Press Release
July 27, 2009
4 minute read


Long term initiatives focus on continued rebuilding of economy

Newark, N.J. (July 27, 2009) 
– Governor Jon S. Corzine today signed economic recovery legislation to further reinvigorate the Garden State economy through a series of enhanced economic development measures.


“Without a doubt, the current global economic crisis has presented us with of one our greatest challenges, but it is also one of our greatest opportunities,” said Governor Corzine. “Last October, we introduced a far reaching and multi-faceted Economic Recovery and Assistance Plan. Today we are building upon those initiatives with this additional recovery legislation that will help our economy and citizens grow stronger and more prosperous.”


The bill, S-2299/A-4048, establishes an Economic Redevelopment and Growth (ERG) Grant Program; revises the Urban Transit Hub Tax Credit Act and the Technology Business Tax Certificate Transfer Program; places a moratorium on COAH “Statewide Non-Residential Fee Act” and authorizes grants to municipalities for affordable housing and improves the financing of higher education facilities in New Jersey.


“In the face of daunting national economic challenges, New Jersey has been at the front of the pack in developing new thinking and approaches to staunch the hemorrhaging of jobs and economic activity out of our State,” said Senator Raymond Lesniak, (D-Union). “The initiatives contained in this bill will establish even stronger job growth and business retention policies that ultimately will help create thousands of new jobs and billions of dollars in economic activity around the State.  I applaud Governor Corzine for his foresight and commitment in making New Jersey the first to deal with the global economic crisis, and this legislation is another step forward in our State’s path to economic recovery and prosperity.”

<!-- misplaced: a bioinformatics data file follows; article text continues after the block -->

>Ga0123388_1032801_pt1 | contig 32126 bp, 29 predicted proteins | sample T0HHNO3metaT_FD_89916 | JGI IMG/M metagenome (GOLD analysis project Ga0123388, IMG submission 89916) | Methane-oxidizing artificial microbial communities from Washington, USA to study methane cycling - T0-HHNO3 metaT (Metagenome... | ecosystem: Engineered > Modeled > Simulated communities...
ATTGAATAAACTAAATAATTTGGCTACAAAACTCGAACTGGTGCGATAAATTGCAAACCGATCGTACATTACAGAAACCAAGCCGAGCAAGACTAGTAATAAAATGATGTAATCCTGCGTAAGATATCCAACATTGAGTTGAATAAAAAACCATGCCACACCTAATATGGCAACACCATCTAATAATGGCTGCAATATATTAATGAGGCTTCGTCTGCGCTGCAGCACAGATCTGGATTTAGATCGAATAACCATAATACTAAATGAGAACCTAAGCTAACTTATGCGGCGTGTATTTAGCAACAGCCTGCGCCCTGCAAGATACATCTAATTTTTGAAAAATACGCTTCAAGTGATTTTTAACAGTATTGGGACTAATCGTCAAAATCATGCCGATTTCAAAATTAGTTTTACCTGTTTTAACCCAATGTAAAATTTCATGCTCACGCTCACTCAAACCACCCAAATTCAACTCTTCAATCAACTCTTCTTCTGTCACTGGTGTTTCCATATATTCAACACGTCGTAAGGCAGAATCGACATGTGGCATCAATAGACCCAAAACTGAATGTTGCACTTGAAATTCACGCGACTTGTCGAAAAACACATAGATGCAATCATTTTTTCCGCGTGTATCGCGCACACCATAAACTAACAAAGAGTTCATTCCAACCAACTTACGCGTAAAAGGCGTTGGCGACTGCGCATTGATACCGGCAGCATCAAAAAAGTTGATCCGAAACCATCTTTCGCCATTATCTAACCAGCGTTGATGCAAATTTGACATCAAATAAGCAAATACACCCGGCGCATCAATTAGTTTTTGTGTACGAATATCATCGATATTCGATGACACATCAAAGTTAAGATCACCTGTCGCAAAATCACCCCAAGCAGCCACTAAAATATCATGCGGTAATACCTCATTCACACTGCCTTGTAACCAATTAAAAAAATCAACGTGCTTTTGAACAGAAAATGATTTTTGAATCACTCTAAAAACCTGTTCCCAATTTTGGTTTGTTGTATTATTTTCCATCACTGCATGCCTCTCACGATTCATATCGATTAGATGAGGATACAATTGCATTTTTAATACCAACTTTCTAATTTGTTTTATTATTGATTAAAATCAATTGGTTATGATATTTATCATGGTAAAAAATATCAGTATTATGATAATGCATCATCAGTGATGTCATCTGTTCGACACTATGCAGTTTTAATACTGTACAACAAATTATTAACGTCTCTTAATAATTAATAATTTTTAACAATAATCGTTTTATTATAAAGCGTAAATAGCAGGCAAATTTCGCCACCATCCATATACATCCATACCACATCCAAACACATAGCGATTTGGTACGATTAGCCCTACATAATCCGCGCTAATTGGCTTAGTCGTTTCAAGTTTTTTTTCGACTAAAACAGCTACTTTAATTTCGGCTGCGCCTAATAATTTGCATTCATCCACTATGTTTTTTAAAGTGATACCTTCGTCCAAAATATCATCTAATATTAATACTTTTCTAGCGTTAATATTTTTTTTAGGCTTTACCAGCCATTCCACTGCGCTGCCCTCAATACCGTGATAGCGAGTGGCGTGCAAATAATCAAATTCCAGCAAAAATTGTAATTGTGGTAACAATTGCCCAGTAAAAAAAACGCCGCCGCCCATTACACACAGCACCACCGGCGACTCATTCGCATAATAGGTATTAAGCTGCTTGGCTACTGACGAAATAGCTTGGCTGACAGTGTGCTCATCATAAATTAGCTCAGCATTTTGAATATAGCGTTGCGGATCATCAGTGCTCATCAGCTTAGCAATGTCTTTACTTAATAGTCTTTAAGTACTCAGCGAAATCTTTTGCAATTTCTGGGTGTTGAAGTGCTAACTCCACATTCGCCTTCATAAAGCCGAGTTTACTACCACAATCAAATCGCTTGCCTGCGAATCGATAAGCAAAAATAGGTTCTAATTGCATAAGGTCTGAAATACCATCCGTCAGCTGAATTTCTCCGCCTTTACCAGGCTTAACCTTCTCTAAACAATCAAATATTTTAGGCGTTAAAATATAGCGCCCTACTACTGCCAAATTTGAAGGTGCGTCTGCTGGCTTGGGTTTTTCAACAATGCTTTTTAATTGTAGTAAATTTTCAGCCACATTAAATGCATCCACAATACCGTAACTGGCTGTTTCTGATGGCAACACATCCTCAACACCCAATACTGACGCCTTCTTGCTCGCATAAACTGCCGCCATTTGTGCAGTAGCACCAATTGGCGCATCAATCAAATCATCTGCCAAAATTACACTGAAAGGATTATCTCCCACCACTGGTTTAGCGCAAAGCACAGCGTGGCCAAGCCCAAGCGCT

“This legislation is real proof of Governor Corzine’s pro-urban and pro-jobs New Jersey agenda.  For cities like Newark, the signing of this Economic Stimulus bill will create tangible development and new tax revenue which will help us achieve economic progress.  This smart growth legislation will be the catalyst for an increase in jobs, construction projects and investment opportunities that will not only benefit Newark’s residents but all of New Jersey.  Thanks to the leadership of our Governor and State Legislature, New Jersey is on the path to economic recovery.”


The Economic Redevelopment and Growth (ERG) Grant Program will be established in the New Jersey Economic Development Authority (EDA). The program will provide incentive grants to developers that will reimburse a portion of taxes generated through the project. This will help fill in financing gaps which represent a part of the total redevelopment project cost for which the developer cannot find other financing.


“Local officials and businesses need more tools and greater flexibility to work together in planning and building the infrastructure projects that will bring new jobs and economic opportunities to New Jersey,” said Assembly Speaker Joseph J. Roberts Jr. (D-Camden). “This multi-faceted effort sends the clear message that New Jersey is open for business and looking to the future.”


As a further catalyst to economic development, the bill expands eligibility, clarifies qualifications, and limits certain provisions under the “Urban Transit Hub Tax Credit Act.”  This includes lowering the capital investment threshold from $75 million to $50 million for an owner of a qualified business facility and from $50 million to $17.5 million for a tenant that occupies a leased area of the qualified business. It also expands the “urban transit hub” definition.


“An investment tax credit is an important tool to luring new jobs and taking full advantage of our transportation infrastructure,” said Assemblyman Albert Coutinho (D-Essex). “Focusing private investment in our transit hubs would complement the infusion of federal stimulus money in vital transportation projects.”